I believe that carbon dioxide does not absorb light in the visible region, but is a spectrum available somewhere online that shows this as a fact? As in a straight horizontal line at 100% transmission?

I would be interested to see if there are any minimal areas of absorption anywhere at all. This spectrum must have been run and presumably discarded as worthless. It is not easy to find online amidst so much information concerning carbon dioxide's main absorption bands elsewhere.

Similar information for methane and water vapour would also be useful.


2 Answers 2


Here are the absorption spectra of some atmospheric gases for wavelengths from $0.1\ \mu$m to $100.0\ \mu$m.

enter image description here
(image from "Cold Facts on Global Warming" by T.J.Nelson)

Especially you can see, the absorption of $CO_2$ is essentially zero in the wavelength range from $0.1\ \mu$m to $1.5\ \mu$m.

  • $\begingroup$ Thanks for that. Slight variation on the question, what would a very deep layer of liquid CO2 look like? Water is faintly blue I believe due to limited adsorption at the far red end of the visible / near IR as we can see above, presumably CO2 would be totally clear and uncoloured regardless of depth? $\endgroup$
    – Slarty
    Jul 7, 2021 at 14:46
  • $\begingroup$ What pressure and path length was used for the posted graphs? $\endgroup$ Jul 7, 2021 at 18:13
  • $\begingroup$ @DavidWhite I'm not sure. But from reading the source article it seems to be the entire path through the whole atmosphere. $\endgroup$ Jul 7, 2021 at 18:38
  • $\begingroup$ @Slarty, I was asking because a path length very much shorter than the "whole atmosphere" path length results in 100% absorbance. $\endgroup$ Jul 7, 2021 at 21:48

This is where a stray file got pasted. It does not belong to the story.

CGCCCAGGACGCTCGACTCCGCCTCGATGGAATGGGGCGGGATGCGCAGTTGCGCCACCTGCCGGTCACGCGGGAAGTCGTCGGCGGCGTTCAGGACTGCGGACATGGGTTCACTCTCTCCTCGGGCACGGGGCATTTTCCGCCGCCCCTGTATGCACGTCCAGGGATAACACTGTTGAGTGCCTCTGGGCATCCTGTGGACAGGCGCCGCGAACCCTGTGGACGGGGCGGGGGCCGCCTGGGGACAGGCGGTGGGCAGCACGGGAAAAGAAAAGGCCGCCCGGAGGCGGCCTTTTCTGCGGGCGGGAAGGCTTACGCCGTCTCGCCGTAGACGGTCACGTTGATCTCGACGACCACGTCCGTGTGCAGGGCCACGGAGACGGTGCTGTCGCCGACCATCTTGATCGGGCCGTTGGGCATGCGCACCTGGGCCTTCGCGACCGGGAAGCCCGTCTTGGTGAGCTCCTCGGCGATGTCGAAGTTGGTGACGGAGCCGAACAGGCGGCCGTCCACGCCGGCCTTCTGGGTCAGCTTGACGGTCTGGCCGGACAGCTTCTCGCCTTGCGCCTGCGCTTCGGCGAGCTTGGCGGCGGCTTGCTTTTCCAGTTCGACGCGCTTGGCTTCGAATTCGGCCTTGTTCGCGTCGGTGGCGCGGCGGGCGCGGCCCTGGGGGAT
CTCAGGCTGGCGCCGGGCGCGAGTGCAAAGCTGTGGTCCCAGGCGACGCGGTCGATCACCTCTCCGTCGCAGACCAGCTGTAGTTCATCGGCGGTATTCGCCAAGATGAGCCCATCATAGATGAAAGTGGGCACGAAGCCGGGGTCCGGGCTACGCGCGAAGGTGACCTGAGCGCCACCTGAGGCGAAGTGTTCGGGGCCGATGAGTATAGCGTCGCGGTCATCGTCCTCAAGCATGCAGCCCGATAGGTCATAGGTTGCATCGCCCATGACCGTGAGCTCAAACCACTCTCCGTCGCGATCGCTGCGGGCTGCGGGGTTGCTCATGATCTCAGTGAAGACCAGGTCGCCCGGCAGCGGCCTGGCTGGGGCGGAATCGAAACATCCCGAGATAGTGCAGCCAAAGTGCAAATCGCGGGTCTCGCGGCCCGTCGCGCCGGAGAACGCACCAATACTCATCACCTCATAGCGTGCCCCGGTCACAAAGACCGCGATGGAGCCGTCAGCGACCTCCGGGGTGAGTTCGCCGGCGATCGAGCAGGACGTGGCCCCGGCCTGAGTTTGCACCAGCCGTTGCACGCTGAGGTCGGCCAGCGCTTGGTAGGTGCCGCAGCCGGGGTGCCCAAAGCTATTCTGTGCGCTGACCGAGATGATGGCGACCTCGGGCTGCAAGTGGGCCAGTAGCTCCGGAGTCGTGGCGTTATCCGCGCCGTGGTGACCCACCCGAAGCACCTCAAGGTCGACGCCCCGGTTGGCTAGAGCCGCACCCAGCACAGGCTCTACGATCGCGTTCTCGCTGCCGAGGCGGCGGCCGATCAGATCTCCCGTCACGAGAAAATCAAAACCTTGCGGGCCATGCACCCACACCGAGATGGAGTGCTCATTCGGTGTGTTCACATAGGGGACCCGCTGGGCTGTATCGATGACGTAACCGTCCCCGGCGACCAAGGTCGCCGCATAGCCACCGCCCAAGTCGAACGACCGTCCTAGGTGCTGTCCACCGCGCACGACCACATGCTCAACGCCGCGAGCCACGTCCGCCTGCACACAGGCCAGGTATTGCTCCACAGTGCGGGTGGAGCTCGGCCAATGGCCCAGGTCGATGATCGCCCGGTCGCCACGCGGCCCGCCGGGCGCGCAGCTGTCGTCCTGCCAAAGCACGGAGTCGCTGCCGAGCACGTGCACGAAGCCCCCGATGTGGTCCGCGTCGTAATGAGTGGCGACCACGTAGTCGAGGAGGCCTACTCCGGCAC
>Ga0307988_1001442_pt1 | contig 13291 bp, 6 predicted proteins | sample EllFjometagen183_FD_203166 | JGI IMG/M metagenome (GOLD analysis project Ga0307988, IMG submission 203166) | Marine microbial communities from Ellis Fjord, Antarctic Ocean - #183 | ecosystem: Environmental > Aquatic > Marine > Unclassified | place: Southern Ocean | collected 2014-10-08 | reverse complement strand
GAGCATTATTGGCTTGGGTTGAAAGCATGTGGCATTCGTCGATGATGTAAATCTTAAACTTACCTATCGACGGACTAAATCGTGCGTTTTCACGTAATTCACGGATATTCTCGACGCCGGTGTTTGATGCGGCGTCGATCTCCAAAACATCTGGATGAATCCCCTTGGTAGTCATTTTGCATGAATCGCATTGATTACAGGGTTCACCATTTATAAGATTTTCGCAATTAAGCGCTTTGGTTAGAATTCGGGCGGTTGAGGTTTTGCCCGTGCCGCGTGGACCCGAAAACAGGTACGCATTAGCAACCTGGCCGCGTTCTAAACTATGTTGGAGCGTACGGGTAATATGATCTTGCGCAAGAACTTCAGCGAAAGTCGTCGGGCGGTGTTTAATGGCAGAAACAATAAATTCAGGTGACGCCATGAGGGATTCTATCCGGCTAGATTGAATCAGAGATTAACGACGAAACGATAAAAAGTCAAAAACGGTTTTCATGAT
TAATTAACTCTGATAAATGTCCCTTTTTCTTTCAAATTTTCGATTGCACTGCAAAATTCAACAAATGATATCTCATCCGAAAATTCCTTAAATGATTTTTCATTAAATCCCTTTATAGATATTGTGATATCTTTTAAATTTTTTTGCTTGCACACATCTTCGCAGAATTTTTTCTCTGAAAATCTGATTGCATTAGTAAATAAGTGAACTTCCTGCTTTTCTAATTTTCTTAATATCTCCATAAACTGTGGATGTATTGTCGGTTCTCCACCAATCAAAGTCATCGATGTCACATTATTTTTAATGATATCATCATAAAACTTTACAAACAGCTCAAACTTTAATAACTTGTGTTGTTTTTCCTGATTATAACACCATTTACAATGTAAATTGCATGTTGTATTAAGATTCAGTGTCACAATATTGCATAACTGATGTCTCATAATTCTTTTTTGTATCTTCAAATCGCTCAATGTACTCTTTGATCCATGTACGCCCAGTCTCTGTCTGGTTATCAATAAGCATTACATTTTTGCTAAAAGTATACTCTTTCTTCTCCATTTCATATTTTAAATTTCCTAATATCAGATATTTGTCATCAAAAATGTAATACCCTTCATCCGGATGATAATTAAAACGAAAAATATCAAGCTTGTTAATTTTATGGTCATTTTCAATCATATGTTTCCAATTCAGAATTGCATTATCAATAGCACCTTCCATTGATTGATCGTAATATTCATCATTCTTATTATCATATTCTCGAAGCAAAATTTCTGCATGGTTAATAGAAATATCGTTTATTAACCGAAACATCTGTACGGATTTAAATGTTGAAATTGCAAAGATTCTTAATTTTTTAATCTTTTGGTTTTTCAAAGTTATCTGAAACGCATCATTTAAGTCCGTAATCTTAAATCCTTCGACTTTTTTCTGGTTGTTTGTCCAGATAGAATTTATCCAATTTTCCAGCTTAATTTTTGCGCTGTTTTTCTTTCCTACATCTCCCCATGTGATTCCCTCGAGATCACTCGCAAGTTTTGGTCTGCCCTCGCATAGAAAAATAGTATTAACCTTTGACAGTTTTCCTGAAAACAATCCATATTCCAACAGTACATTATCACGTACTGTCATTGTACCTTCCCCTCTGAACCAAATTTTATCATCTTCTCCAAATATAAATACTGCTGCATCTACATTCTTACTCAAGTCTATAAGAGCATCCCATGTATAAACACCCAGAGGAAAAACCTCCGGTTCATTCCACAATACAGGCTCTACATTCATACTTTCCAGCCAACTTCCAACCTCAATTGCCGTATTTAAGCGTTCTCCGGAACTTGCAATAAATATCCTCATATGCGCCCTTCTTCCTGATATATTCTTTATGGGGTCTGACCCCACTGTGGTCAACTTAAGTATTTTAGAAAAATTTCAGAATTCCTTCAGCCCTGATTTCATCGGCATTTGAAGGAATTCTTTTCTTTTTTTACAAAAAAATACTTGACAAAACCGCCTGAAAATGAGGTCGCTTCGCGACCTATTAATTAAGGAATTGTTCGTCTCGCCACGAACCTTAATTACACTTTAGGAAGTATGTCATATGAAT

• $\begingroup$ @David White why? That would seem to be the heart of the matter. $\endgroup$
    – Slarty
    Jul 7, 2021 at 22:59

There is basically no important absorption from atmospheric CO$_2$ in the wavelength range you specify.

This picture, from Patat et al. (2011) identifies the various absorption components looking through the Earth's atmosphere in almost exactly the wavelength range you are interested in. The scale on the left applies to the red (observed) line and the Rayleigh scattering component. The right hand scale applies to the contributions from aerosols and ozone.

There are various molecular lines and bands identified, but these are due to water vapour and molecular oxygen.

The CO$_2$ in the atmosphere will of course make a tiny contribution to the Rayleigh scattering continuum that is roughly proportional to its concentration in the atmosphere compared with oxygen and nitrogen.

enter image description here


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